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Author Topic: st.Mary`s perpetual virginity and Assumption of Mary  (Read 470 times) Average Rating: 0
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mikeyseky
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« on: September 08, 2011, 04:22:15 PM »

was the Assumption of Mary and its perpetual Virginity were copied from Gnostic Apocryphal books ? were the fathers influenced by Gnostics ? 
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NicholasMyra
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« Reply #1 on: September 08, 2011, 04:30:13 PM »

was the Assumption of Mary and its perpetual Virginity were copied from Gnostic Apocryphal books ?
Nope. Not at all. In fact, the Gnostics didn't like the idea of physical bodies being resurrected anyway. They would have probably opposed the glorification and assumption of the Theotokos's body.

were the fathers influenced by Gnostics ?  
Often times, "gnostic" is wrongly taken to mean "Greek philosophy-influenced". The Fathers certainly were influenced by Platonism and Neo-Platonism and Aristotelianism, etc, all Greek philosophical schools.

Gnosticism, however, refers to movements that allowed non-apostolic use of Greek philosophy to actually overthrow the Gospel and the truths of Christianity. Unlike the author of St. John's Gospel, they did not use hellenistic philosophy to exegete Christ, but rather to oppose him.

The Fathers did "baptise" some Gnostic texts, like the Vision of St. Theodora. How successfully they did so is debatable.
« Last Edit: September 08, 2011, 04:32:08 PM by NicholasMyra » Logged

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Asteriktos
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« Reply #2 on: September 08, 2011, 04:38:39 PM »

It's possible that the gnostics influenced the Orthodox, though perhaps not in the way that some might think. One way that such influence is talked about is that Marcion's acceptance, modification, and exclusion of various New Testament texts caused the Orthodox to react by starting to be more explicit about what they considered to be canonical. I'm not sure how much truth there is to this, however. Certainly there was some earlier scholarship going on, and a rare Christian here and there was dealing with canonicity issues (especially Origen), but it wasn't really until the mid-4th century that the ball got rolling in any significant fashion.  However, it's still possible that influence was there on some level. True, it's wasn't an influence that made Church Fathers say "Gee, we need to modify our belief about X, because the gnostics are right about that". However, when you react to a false belief and argue against it, sometimes you go overboard in the opposite direction, and sometimes just by talking about it you are contributing to an imbalance. However, over time any imbalances will be smoothed out.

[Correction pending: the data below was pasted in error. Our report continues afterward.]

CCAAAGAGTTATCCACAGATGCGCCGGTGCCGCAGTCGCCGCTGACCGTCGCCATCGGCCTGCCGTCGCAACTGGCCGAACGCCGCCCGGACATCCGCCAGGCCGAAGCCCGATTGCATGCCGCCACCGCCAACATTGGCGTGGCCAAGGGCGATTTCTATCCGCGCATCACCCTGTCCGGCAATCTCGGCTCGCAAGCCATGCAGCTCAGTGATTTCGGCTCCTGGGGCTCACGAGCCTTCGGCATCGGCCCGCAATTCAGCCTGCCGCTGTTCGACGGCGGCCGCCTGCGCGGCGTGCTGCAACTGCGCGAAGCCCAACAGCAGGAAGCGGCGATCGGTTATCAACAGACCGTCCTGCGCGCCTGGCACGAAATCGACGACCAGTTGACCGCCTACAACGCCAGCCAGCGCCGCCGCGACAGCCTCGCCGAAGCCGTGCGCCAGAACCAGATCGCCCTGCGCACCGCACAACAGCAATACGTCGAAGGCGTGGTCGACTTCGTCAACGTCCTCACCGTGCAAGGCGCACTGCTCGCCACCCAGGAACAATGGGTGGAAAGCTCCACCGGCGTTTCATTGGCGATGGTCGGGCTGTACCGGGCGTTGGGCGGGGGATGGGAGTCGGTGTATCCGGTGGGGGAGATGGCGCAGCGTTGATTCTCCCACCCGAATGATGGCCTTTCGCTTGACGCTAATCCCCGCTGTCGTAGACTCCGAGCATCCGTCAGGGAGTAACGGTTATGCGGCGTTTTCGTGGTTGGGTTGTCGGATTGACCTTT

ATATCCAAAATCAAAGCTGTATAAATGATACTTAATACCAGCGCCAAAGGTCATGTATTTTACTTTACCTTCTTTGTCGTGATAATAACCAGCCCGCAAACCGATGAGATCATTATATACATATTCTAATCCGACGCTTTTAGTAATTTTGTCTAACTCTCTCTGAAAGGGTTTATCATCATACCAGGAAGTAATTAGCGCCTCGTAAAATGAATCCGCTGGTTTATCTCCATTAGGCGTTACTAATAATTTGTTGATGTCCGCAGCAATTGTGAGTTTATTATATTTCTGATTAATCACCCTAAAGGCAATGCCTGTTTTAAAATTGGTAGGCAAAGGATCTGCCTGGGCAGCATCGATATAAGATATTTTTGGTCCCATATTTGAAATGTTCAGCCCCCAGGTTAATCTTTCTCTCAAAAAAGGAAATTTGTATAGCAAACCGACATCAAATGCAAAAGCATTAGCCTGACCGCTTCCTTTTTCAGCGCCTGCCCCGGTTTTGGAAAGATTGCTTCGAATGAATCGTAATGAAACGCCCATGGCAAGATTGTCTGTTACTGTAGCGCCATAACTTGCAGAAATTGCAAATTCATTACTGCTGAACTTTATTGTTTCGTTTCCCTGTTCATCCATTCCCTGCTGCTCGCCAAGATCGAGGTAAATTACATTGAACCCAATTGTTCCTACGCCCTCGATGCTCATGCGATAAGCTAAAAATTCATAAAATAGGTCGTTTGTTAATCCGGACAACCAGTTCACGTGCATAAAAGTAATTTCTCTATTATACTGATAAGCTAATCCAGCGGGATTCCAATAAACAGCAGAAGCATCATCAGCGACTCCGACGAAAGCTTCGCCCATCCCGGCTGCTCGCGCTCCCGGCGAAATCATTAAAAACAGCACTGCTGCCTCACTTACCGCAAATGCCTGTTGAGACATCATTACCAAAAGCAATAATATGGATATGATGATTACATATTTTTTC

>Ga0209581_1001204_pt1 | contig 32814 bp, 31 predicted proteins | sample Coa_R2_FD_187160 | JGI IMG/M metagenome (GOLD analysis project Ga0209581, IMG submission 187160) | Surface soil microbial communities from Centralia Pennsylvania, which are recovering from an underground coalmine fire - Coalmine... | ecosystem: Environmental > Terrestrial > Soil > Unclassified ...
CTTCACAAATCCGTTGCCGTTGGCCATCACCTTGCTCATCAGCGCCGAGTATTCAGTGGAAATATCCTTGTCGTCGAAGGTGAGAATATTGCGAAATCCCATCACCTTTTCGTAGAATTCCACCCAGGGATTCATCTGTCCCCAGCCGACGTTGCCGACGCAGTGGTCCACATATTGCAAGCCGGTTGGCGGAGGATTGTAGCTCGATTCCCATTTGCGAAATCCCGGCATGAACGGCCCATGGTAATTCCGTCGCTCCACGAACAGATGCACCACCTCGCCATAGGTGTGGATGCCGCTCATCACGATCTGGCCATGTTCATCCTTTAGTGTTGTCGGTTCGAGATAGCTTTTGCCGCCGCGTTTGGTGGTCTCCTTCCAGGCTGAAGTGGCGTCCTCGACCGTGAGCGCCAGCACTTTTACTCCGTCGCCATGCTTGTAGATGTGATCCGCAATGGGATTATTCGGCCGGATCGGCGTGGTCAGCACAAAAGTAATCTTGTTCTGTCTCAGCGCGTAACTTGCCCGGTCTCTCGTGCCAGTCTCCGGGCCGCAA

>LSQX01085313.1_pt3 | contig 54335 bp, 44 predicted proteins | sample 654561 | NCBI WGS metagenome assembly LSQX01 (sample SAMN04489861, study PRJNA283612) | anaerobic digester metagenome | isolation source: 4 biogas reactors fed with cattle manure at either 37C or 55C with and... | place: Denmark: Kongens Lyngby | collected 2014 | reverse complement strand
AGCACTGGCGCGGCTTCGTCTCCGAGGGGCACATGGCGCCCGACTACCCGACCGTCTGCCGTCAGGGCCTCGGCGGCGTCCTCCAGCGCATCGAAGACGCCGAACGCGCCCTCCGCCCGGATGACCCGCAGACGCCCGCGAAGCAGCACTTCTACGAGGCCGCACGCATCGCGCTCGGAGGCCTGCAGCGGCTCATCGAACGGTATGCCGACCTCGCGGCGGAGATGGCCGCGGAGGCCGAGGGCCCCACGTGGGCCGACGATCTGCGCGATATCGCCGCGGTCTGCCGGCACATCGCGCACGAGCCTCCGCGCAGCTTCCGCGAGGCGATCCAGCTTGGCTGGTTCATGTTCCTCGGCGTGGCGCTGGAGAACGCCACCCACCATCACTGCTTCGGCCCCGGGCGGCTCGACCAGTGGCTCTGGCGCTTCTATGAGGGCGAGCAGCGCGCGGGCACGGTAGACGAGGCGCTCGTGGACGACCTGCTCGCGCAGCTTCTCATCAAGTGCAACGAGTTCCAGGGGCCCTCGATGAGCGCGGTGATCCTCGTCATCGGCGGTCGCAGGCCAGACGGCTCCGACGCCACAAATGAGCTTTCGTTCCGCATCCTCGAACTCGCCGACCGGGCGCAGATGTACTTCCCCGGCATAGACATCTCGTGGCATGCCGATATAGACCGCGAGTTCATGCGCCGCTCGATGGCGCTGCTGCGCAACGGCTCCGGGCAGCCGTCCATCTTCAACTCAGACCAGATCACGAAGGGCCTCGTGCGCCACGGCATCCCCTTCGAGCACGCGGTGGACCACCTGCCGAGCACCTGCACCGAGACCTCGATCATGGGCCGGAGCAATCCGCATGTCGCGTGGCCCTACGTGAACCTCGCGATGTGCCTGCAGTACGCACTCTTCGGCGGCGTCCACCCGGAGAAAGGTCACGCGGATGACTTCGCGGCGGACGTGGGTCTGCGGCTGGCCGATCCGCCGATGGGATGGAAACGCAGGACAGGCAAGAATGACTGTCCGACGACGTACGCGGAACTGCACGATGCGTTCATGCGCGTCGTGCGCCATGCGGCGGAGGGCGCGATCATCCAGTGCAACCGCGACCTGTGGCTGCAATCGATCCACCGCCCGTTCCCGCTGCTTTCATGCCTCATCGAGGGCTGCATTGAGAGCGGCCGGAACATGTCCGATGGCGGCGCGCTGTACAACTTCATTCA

« Last Edit: September 08, 2011, 04:39:24 PM by Asteriktos » Logged

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HabteSelassie
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« Reply #3 on: September 08, 2011, 07:58:58 PM »

Greetings in that Divine and Most Precious Name of Our Lord and Savior Jesus Christ!

In our writing oriented world of today perhaps we are a bit anachronistic about writings of the past.  In the past, things were generally part of oral traditions before they were codified as written documents, even during the Roman era.  So the hymns and prayers and chants were popularly sung in the Churches before the books, Gospels, and commentaries were compiled which refer to them.  So we know that both the Church and the heresies draw from the same well-spring of inspiration because they are sharing many of the same common experiences and cultures.  These stories of Mary were songs and prayers and commemorations before they were books and Gospels, and so we can trust their authenticity.  We had this discussion before.  These pseudo-Gospels themselves may not be legitimate for various historical reasons, however some of their subjects and details remain accurate because they are mutually confirmed within other accepted books, hymns, and prayers of the Tradition. The Tradition did not copy them from the pseudo-Gospels, the pseudo-Gospels are forgeries, mistranslations, and pulp versions  of copies of the stories from the Tradition such as the hymnography, Synaxarium, icons, Liturgies, and prayers.

stay blessed,
habte selassie
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